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Something different about Joe, and Mayo

The hows and whys of Mayo’s success in a moment – something to do with being able to sort things out as you go along, basically – but first, the headline news from Croke Park yesterday: Joe Brolly failed to detonate.

Yes, really. The dog that didn’t bark in the night time, the pundit who didn’t explode after the final whistle.

Attribute it to Sean Cavanagh, his new best friend, who politely refrained from rugby-tackling anyone. As if in tacit acknowledgement of this turn-up for the books, Derry’s answer to Krakatoa duly refrained from erupting. Thus small children, spinster aunts and animals of a nervous disposition remained unfazed, the sun rose this morning and the world is safe for democracy for a while longer. Good news all round, really, except for those viewers who’d tuned in hoping for another YouTube moment.

Not that Michael Lyster didn’t try to hop a ball or two early on. After Colm O’Rourke and Pat Spillane had trotted out the now-staple ‘There’s Something About Mayo’ line (presumably Conor Mortimer rather than Cameron Diaz will star in the film version), the host zeroed in on the third member of the Sunday Game panel. "Anything you want to get off your chest, Joe?" he asked, voice pulsing with mischief.

Oddly, there wasn’t. Instead Joe chose to announce that in the course of that recent conversation with his NBF, after they’d got the masculinity issues out of the way, Cavanagh had told him that Tyrone’s experience would only kick in during the last ten minutes. In other words, if the result came down to the wire Mickey Harte’s side would eke it out. But would it get that far? The three lads didn’t think so, Spillane damning Tyrone as a "pale shadow" of past glories and O’Rourke identifying "a coldness" in their opponents.

Neither did the trio – Jim McGuinness, Martin McHugh and Kieran McGeeney — over on BBC Northern Ireland. Mayo all round. There’s something different about them this year, it seems. Be warned: you may possibly hear this observation again between now and the All-Ireland final. Only about, say, 3,000 times, though.

The one dissenting voice came from Owen Mulligan, resplendent in Miami Vice chic down on the sideline at Croke Park, his hair longer than of yore and devoid of peroxide. That was apt; there wasn’t much colour visible around Tyrone during the week, he lamented. Still, he predicted "a big game" from the Red Hand. For the first 25 minutes he was proven correct.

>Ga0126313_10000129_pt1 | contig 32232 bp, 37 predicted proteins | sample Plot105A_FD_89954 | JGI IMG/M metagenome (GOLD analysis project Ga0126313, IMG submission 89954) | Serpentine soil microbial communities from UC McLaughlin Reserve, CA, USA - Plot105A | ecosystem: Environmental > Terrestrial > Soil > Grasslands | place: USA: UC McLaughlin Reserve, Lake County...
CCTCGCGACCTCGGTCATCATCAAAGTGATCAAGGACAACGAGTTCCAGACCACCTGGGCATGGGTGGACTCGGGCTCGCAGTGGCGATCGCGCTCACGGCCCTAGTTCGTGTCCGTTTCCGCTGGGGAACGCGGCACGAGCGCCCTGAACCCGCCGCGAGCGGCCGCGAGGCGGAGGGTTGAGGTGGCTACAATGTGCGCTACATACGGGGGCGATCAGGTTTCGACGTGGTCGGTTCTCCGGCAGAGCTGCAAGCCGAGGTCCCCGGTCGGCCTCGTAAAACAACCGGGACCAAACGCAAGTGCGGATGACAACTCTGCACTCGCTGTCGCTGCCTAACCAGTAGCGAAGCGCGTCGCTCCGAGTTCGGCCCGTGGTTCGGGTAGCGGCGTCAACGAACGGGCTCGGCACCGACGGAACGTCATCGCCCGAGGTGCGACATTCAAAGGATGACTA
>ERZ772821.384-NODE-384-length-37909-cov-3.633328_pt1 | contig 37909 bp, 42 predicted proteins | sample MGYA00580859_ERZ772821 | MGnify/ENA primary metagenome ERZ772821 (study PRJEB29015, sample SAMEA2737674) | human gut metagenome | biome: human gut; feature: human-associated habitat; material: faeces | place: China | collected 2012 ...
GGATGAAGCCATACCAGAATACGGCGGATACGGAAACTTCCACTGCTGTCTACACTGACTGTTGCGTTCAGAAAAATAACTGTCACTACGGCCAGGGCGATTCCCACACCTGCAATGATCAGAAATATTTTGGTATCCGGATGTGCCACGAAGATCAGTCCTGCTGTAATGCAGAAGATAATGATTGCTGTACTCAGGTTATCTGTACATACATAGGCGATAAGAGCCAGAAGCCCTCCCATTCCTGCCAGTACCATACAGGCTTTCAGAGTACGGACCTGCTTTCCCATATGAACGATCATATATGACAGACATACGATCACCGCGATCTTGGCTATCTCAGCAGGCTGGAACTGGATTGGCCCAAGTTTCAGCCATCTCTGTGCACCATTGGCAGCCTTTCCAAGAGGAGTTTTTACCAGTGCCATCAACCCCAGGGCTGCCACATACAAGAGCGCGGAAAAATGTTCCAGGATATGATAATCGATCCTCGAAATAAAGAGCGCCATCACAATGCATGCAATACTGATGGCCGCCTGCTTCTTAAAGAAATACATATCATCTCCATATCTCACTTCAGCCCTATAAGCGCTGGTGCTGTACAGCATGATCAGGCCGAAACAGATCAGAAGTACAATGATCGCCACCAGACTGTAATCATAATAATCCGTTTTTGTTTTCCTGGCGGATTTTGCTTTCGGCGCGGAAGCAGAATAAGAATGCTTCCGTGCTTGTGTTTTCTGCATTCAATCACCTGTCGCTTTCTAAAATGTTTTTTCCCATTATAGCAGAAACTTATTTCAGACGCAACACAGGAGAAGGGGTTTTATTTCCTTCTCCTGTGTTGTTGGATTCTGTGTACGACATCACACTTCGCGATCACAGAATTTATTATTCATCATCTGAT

All sorts of strange things began happening once Maurice Deegan threw in the ball. Peter Harte, Stephen O’Neill and Cillian O’Connor departed injured; Tyrone dominated the early possession and the favourites were kicking a rake of wides on top of the goal they saw called back for a free. Insult was piled on injury when the free was sent wide from in front of the posts. So, so Mayoesque. There’s something different about them this year? Ha.

Yet there was. The Connacht champions got the mini nervous breakdown out of their system to finish the half well. "That was an examination of Mayo’s character for the first time this year," O’Rourke said at the interval – and they’d passed it. Two minutes after the restart Alan Freeman showed further evidence of their new zen by sinking a penalty with precision. From there they skated home.

Was it a penalty in the first place? On BBC they described the call as marginal and suggested Deegan had been trying to make up for Mayo’s non-goal in the first half. On RTÉ they, or at any rate O’Rourke, decried Deegan’s penchant for smiley chats with the players. "I don’t like referees who are palsy-walsy," he sniffed. You could understand where he was coming from. Meath.

And then to one of the enduring mysteries of GAA matches that involve the winners playing far better in the second half than in the first. What was said in the dressing room at half-time, Joanne Cantwell asked James Horan afterwards? "Oh, magic stuff," Horan replied with commendable facetiousness. Then, more seriously: "We had to figure stuff out and we did and we came through. We kept grinding."

Fair play to them, said O’Rourke. "When they had to go and win the match in the second half they were good enough and brave enough to do so." Whether they’ll be able to survive what he termed "the normal Mayo circus that takes place before an All-Ireland final" is quite another matter.

One suspects they will. There’s Something, etc.